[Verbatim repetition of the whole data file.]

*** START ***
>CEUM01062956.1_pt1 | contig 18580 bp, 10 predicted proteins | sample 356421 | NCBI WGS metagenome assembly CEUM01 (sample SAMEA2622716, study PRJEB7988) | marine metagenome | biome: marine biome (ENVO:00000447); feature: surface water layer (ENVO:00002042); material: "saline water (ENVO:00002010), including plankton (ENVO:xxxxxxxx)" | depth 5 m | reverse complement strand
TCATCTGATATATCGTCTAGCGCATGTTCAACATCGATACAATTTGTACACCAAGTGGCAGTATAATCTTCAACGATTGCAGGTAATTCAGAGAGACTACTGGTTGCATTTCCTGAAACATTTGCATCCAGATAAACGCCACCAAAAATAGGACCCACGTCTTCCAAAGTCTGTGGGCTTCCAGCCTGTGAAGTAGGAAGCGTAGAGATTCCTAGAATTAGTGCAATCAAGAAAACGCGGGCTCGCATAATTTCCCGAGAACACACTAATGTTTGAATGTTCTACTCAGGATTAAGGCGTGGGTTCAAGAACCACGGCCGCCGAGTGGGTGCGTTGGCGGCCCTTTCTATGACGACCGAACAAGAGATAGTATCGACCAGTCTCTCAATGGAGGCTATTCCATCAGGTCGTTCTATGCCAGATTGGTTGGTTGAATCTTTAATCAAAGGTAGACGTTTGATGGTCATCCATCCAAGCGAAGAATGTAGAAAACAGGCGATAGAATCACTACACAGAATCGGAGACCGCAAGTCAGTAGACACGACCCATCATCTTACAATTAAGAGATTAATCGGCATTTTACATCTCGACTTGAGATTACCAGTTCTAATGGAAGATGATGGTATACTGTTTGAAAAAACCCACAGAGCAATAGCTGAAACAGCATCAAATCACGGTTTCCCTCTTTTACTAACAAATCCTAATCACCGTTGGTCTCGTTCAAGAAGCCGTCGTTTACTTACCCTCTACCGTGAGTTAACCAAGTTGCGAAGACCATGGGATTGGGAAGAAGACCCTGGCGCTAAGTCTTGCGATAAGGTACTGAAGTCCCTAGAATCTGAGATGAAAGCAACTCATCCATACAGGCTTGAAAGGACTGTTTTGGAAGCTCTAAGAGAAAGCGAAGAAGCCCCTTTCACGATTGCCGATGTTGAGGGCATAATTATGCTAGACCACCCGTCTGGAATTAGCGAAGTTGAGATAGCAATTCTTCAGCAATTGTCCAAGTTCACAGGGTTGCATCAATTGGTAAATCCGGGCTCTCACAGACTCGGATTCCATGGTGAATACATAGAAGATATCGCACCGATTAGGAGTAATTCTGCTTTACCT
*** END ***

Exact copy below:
>CEUM01062956.1_pt1 | contig 18580 bp, 10 predicted proteins | sample 356421 | NCBI WGS metagenome assembly CEUM01 (sample SAMEA2622716, study PRJEB7988) | marine metagenome | biome: marine biome (ENVO:00000447); feature: surface water layer (ENVO:00002042); material: "saline water (ENVO:00002010), including plankton (ENVO:xxxxxxxx)" | depth 5 m | reverse complement strand
TCATCTGATATATCGTCTAGCGCATGTTCAACATCGATACAATTTGTACACCAAGTGGCAGTATAATCTTCAACGATTGCAGGTAATTCAGAGAGACTACTGGTTGCATTTCCTGAAACATTTGCATCCAGATAAACGCCACCAAAAATAGGACCCACGTCTTCCAAAGTCTGTGGGCTTCCAGCCTGTGAAGTAGGAAGCGTAGAGATTCCTAGAATTAGTGCAATCAAGAAAACGCGGGCTCGCATAATTTCCCGAGAACACACTAATGTTTGAATGTTCTACTCAGGATTAAGGCGTGGGTTCAAGAACCACGGCCGCCGAGTGGGTGCGTTGGCGGCCCTTTCTATGACGACCGAACAAGAGATAGTATCGACCAGTCTCTCAATGGAGGCTATTCCATCAGGTCGTTCTATGCCAGATTGGTTGGTTGAATCTTTAATCAAAGGTAGACGTTTGATGGTCATCCATCCAAGCGAAGAATGTAGAAAACAGGCGATAGAATCACTACACAGAATCGGAGACCGCAAGTCAGTAGACACGACCCATCATCTTACAATTAAGAGATTAATCGGCATTTTACATCTCGACTTGAGATTACCAGTTCTAATGGAAGATGATGGTATACTGTTTGAAAAAACCCACAGAGCAATAGCTGAAACAGCATCAAATCACGGTTTCCCTCTTTTACTAACAAATCCTAATCACCGTTGGTCTCGTTCAAGAAGCCGTCGTTTACTTACCCTCTACCGTGAGTTAACCAAGTTGCGAAGACCATGGGATTGGGAAGAAGACCCTGGCGCTAAGTCTTGCGATAAGGTACTGAAGTCCCTAGAATCTGAGATGAAAGCAACTCATCCATACAGGCTTGAAAGGACTGTTTTGGAAGCTCTAAGAGAAAGCGAAGAAGCCCCTTTCACGATTGCCGATGTTGAGGGCATAATTATGCTAGACCACCCGTCTGGAATTAGCGAAGTTGAGATAGCAATTCTTCAGCAATTGTCCAAGTTCACAGGGTTGCATCAATTGGTAAATCCGGGCTCTCACAGACTCGGATTCCATGGTGAATACATAGAAGATATCGCACCGATTAGGAGTAATTCTGCTTTACCT